Lustick and Rozin did not return repeated phone calls and e-mail requests for comment.
Although academic freedom is a cherished principle in higher education, tact and personality matter, too, said Jonathan Knight, director of the American Association of University Professors department on academic freedom.
"The right to express views does not mean that it is wise to do so or wise to express them in a certain way," Knight said, noting that he had no personal knowledge of the Gil-White case. "And over the years faculty have been told their contracts aren't being reviewed because they've demonstrated an egregious lack of professional civility."
Gil-White brushes off that explanation.
"My perception is that I was getting along fine with people," he said.
It was the 9/11 attacks, and the media's coverage of them, that first led Gil-White to stake out his controversial positions. Hungry for investigative reports on the attacks, he came across "The Emperor's New Clothes," a Web site run by a former 1960s activist, Jared Israel, who claims to have "evidence of high-level government complicity on 9/11."
The Web site's 9/11 claims are based on President Bush's reaction on the morning of the attacks, the fact that the Air Force failed to shoot down the jetliners, and the authors' disbelief that federal and military officials couldn't have anticipated such attacks. Gil-White said he examined the claims and found them completely convincing; hence, his "inside job" characterization.
He's now the site's deputy editor and has written extensively for it about the war in Yugoslavia, the Palestinian-Israeli conflict, and ethnic conflict in Sri Lanka. All subjects, Gil-White said, that are related to his academic training in the psychology of ethnicity.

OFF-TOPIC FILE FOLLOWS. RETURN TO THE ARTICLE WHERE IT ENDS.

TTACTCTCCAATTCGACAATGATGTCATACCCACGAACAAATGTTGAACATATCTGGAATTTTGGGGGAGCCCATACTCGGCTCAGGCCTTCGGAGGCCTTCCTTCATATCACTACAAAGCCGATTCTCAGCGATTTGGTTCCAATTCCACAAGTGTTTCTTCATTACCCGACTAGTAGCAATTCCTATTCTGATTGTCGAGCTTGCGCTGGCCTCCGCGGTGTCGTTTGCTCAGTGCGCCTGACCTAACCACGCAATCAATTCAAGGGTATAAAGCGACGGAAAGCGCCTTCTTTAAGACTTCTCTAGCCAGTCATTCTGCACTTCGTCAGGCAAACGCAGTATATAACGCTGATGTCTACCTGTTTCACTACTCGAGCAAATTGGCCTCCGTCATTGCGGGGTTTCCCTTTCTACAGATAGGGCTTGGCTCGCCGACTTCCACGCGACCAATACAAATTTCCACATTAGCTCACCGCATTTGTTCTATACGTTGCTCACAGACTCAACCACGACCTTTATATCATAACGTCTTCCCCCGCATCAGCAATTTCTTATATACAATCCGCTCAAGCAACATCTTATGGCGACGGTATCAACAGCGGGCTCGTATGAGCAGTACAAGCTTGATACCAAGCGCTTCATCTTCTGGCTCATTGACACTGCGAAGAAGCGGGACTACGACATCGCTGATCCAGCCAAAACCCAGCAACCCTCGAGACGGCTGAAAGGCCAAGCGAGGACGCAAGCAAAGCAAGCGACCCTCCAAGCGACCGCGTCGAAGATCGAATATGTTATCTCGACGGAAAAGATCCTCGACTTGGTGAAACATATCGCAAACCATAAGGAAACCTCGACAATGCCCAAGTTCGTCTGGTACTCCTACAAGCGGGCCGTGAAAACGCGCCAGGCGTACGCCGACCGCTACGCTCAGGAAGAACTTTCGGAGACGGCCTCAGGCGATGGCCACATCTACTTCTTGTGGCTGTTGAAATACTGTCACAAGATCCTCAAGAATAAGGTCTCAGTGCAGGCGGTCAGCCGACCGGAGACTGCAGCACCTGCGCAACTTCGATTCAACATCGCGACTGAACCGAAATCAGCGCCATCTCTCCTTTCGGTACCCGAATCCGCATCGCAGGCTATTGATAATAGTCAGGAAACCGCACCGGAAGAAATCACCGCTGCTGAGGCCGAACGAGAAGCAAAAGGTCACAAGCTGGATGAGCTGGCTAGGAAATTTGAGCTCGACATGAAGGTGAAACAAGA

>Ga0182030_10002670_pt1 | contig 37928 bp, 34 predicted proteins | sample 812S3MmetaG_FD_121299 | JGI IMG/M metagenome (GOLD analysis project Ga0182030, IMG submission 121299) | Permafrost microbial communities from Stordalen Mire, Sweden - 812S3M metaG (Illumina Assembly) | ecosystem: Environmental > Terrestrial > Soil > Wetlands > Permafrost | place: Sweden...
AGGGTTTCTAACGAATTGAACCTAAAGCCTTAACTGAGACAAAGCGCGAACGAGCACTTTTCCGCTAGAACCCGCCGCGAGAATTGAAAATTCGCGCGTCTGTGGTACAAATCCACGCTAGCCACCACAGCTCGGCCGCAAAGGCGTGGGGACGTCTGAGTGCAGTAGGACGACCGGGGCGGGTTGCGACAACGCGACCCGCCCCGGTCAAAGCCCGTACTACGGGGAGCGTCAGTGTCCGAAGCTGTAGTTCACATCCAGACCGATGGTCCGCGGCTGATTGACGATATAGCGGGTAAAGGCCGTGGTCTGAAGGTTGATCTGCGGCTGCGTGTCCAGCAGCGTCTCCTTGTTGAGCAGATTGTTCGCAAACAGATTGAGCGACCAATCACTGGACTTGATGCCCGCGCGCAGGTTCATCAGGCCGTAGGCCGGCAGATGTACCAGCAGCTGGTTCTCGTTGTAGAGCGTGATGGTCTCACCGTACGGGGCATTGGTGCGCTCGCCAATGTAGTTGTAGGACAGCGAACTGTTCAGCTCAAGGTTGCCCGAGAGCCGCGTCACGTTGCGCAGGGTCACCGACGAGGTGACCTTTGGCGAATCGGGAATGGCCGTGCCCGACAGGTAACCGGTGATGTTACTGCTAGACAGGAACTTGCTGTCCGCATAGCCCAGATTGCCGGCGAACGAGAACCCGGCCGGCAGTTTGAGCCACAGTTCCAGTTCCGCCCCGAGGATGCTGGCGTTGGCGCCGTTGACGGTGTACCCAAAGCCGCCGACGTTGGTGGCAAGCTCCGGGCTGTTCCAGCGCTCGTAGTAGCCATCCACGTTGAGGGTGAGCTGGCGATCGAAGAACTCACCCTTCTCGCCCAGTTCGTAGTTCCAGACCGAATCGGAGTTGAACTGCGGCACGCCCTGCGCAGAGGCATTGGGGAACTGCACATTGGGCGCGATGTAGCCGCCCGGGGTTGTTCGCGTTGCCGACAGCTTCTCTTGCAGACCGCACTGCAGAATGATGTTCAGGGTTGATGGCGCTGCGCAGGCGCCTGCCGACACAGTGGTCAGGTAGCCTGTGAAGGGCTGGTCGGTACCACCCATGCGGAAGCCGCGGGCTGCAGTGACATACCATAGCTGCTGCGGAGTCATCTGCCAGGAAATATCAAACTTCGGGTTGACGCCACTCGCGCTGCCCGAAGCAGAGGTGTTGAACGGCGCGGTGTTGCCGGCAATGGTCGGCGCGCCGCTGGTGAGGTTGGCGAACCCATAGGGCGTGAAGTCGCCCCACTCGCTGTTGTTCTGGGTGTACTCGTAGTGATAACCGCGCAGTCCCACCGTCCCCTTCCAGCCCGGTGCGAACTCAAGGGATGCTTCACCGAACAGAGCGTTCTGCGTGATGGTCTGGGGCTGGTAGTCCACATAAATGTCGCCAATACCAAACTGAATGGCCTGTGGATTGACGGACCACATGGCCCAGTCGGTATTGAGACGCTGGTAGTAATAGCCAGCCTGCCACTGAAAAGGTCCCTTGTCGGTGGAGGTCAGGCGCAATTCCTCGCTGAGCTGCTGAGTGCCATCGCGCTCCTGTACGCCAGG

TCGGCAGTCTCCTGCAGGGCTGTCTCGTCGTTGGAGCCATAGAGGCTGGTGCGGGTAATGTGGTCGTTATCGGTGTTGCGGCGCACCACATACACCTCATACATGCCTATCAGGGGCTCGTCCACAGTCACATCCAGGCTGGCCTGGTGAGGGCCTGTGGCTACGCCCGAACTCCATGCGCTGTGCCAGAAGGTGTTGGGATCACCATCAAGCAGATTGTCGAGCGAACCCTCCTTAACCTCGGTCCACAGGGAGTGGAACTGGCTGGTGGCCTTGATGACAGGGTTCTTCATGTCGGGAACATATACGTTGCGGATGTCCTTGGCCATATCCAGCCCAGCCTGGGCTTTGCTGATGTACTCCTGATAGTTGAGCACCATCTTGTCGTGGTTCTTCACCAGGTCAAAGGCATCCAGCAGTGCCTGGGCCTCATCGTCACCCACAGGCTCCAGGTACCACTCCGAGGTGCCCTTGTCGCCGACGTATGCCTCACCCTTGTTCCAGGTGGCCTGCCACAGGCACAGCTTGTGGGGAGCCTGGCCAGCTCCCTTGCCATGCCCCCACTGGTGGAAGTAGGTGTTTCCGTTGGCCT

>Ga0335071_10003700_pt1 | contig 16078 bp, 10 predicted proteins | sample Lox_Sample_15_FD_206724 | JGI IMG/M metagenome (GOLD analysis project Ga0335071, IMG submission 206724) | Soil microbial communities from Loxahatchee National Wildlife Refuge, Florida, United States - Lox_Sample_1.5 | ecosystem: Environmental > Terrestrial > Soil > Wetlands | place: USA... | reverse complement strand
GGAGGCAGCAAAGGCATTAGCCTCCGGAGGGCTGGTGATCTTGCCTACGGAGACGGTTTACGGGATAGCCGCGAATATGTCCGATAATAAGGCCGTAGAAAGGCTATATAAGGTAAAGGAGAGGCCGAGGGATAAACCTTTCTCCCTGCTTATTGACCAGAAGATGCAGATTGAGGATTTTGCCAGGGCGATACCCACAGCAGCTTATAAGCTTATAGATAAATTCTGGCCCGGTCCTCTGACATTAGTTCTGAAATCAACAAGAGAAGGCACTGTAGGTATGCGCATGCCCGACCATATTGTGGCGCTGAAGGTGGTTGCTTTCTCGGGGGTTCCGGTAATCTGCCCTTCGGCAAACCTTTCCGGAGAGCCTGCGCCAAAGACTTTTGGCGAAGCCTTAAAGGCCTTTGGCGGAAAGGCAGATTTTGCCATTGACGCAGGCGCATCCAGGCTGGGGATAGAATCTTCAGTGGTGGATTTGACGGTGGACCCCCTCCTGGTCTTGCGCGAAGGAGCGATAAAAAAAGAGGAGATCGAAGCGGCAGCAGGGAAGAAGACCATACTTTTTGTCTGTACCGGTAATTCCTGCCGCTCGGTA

His problems at Penn began, Gil-White said, when he tried to present his ideas to colleagues at the university's Solomon Asch Center For Study of Ethnopolitical Conflict.
"I was like, 'Hey, look, we've been wrong about Yugoslavia. We have to study this. We got it wrong,' " Gil-White said. "Everybody immediately started telling me this was very bad stuff. That it was going to be bad for my career. The more I pressed, the more reluctant they seemed."
DeRubeis, though, denied that Gil-White's dogged attempts to engage his colleagues have played a role in his review. The criteria are limited to teaching, research and university service, DeRubeis said.
According to the Penn Course Review, which tabulates student evaluations of teachers, Gil-White has received slightly lower ratings than the psychology faculty have averaged as a whole. And although some students are strongly supportive, others, such as psychology senior Danny White, are less so.
"He a really smart guy with some very thought-provoking ideas. But he's not fit - so far as his reliability, his dependability - to be a teacher at Penn," said White.
As a researcher, Gil-White has published at least four articles in academic journals that can be considered prestigious, according to journal evaluation system developed by the Institute for Scientific Information. Those articles, though, were all published in 2001 or earlier. Many of his more recent articles have been published in journals not tracked by the institute.
DeRubeis declined to offer his own judgment of Gil-White's teaching and research, saying it was a confidential process that was the responsibility of the department's entire tenured faculty. That review, he said, is now under way and would determine Gil-White's future at Penn.
Gil-White, though, has refused to participate in the review.